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As the UK’s retail sector attempts to get back on its feet following months of lockdown, nearly 80 farm shops across the country have joined in the Government’s Eat Out to Help Out scheme. Just one week into the campaign, it seems that the initiative is proving to be beneficial for smaller, independent retailers, whilst overall, the scheme is providing a sense of optimism for companies trying to bounce back post-lockdown.
Participating farm shops include Farmers Fayre in Warwickshire, Old Hall Farm in Norfolk, Dorset’s Symondsbury Store and Tre, Pol & Pen in Cornwall. They’re just a handful of the 73,000 participating establishments – which includes restaurants, cafes, bars, pubs, work and school canteens, and food halls. So far, the scheme, which is valid on Mondays, Tuesdays and Wednesdays from 3rd to 31st August, seems to be driving more traffic to key retail destinations, with an uplift in figures after just one week.
New data by retail experts Springboard has shown that footfall to UK retail destinations rose by 3.8% last week (2nd-8th August) compared to the week before. It’s said that the rise is a direct result of the scheme, which offers customers a 50% discount at participating food outlets. The uplift was seen across three key destination types: high streets witnessed a 4.5% increase; shopping centres a 3% increase and retail parks a 3.3% increase.
The biggest uplift seemed to be post-6pm, and smaller towns have been benefiting more than city centres, a positive sign for independents.
Speaking about the results, Diane Wehrle, insights director at Springboard, said: “The jury is still out regarding the benefit of the Eat Out to Help Out scheme which launched last week, although there were rises in footfall on each day between Monday and Wednesday from the week before. It is clear that it was the post-6pm period that yielded the greatest rise in footfall, and also that smaller towns benefited more than large city centres. As the scheme continues throughout August and more Brits enjoy staycations across the UK, time will tell if the government scheme provides the boost that retail destinations across the country require for business survival.”
While the figures provide optimism for retailers, the long-term impact of the campaign remains to be seen, and there are growing concerns as the scheme enters its second week.
With 73,000 dining outlets taking part, and 10.5m meals claimed in the first week alone, many are concerned about the impact the scheme will have on health and safety measures that have been implemented to reduce the spread of the coronavirus, fearing it could result in a spike in cases that would lead to a ‘second wave’.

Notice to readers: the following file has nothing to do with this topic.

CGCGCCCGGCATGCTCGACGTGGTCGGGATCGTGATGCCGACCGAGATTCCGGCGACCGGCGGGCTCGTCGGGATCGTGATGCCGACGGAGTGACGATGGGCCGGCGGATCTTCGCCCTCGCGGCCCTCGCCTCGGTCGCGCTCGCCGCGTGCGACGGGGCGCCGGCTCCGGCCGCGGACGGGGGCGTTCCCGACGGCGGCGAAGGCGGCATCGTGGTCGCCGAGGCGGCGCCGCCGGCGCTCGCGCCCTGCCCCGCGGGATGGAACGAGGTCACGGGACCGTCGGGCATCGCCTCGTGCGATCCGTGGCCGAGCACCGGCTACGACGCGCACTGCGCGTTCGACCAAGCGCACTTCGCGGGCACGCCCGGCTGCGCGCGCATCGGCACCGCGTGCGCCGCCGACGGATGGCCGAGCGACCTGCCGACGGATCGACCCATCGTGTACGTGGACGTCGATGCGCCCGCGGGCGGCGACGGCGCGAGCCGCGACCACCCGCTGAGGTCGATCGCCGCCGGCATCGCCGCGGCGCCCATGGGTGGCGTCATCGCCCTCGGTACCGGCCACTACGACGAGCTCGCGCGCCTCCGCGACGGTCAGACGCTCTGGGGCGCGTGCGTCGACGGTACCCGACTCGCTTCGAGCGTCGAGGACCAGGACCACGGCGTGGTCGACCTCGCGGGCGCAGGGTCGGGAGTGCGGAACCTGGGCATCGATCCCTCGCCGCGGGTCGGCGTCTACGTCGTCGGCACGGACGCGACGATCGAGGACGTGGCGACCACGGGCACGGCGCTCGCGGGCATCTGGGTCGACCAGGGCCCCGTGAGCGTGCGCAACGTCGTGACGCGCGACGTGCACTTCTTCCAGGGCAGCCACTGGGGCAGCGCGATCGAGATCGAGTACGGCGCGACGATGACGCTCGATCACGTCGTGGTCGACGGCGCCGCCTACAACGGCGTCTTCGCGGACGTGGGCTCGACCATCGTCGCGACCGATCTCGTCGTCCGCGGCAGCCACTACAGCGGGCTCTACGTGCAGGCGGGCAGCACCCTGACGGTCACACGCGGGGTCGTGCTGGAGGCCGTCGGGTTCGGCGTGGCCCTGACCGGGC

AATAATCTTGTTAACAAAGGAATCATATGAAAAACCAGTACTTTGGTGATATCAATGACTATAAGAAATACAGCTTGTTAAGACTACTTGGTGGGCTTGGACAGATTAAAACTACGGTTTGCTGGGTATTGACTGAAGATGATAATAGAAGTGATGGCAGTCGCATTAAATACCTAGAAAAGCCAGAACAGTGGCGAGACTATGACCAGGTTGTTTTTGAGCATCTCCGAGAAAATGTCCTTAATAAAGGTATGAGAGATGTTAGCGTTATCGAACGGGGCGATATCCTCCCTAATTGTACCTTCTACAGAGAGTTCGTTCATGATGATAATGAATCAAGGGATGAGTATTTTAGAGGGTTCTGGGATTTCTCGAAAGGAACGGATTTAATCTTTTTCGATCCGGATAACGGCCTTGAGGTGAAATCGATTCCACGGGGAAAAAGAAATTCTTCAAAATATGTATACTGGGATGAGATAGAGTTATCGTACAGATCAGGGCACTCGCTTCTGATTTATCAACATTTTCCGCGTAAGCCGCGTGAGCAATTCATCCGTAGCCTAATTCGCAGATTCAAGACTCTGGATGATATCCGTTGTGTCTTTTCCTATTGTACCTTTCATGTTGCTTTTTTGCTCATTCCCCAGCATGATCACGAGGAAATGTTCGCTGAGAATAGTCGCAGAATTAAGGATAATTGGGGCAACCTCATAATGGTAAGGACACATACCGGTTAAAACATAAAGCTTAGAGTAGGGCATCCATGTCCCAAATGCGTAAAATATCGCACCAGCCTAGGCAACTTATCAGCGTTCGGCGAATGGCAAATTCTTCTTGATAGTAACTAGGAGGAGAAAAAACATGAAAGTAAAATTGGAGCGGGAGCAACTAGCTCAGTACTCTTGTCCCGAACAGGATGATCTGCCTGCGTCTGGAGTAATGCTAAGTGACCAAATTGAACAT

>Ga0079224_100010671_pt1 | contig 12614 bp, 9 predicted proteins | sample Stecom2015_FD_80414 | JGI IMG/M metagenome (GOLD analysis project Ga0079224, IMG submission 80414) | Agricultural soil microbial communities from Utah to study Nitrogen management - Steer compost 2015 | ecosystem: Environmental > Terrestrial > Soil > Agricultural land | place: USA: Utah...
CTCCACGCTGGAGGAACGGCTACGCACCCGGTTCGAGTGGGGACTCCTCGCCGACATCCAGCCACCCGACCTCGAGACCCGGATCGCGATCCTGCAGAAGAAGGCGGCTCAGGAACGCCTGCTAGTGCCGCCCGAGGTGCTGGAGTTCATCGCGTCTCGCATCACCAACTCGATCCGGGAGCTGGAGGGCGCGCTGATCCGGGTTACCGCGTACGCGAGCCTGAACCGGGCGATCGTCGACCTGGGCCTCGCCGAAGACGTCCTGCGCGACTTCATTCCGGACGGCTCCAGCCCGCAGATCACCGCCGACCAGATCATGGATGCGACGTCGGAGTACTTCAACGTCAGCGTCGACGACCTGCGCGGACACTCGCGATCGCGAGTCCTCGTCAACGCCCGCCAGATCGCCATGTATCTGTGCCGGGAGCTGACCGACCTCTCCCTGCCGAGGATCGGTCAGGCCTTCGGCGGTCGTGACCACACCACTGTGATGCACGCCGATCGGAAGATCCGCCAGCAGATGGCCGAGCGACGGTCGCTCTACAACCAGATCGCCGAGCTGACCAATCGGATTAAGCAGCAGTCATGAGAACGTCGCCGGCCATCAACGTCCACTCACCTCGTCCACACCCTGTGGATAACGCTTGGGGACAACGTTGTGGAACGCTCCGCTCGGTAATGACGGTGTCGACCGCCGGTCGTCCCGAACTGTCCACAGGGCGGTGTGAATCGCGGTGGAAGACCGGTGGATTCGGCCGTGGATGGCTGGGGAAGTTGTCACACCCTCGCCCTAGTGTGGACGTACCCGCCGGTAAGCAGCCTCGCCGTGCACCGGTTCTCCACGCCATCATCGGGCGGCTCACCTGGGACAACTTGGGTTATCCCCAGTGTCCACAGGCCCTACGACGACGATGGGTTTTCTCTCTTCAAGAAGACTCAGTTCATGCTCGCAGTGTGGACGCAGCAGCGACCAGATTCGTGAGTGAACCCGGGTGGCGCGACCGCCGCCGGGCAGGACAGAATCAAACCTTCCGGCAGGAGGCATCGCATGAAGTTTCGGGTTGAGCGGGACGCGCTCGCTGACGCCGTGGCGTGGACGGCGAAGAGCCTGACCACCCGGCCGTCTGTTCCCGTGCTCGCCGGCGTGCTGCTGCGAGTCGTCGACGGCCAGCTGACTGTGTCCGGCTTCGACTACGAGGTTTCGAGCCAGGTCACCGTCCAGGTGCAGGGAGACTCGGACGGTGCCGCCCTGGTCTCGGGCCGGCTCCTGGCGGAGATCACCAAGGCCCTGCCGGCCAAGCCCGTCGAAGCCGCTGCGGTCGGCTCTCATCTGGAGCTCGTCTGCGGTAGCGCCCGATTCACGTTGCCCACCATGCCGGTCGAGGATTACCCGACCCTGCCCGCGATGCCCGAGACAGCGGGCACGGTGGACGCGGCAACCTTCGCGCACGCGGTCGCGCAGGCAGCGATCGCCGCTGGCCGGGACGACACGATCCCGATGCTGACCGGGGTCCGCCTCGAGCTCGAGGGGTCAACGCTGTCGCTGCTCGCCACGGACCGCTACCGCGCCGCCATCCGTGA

What’s more, many consumers still remain wary of dining out, and feel they need to be confident in an outlet’s hygiene measures before they consider returning. As consumer confidence remains low overall, innovation and investment could be key for retailers and hospitality outlets moving forward, as the safety of customers, and a comfortable, convenient customer experience become priority.
Tsewang Wangkang, founder and CEO of Embargo said: “The Eat Out to Help Out scheme is great news for the hospitality sector. Yes it has its limitations, but any move to stimulate activity within the industry is very important.
“However, the scheme only lasts for one month. So, restaurants, bars and coffee shops must still ready themselves for the challenges ahead. As well as implementing new health and safety measures, they must focus on how they will attract customers and keep them coming back time and time again. As people remain within their local area more, hospitality businesses must ensure they are tapping into their loyal, nearby customers – they must be incentivised to return, and this must extend beyond the Government’s Eat Out to Help Out scheme.
“The scheme is a golden opportunity to turn as many customers as possible, visiting during the Eat Out to Help Out scheme, into returning customers. This is only possible if the venues prepare themselves accordingly by making sure they get to know these customers and communicate with them even after the scheme has ended. Staying in touch with and rewarding loyal customers is a ‘must-have’ for every hospitality business now.
“The pandemic has obviously dealt a huge blow to the sector, but we should not pretend the crisis has passed. It is really important that businesses take a smarter approach in the way they nurture their regulars to ensure steady revenue.”
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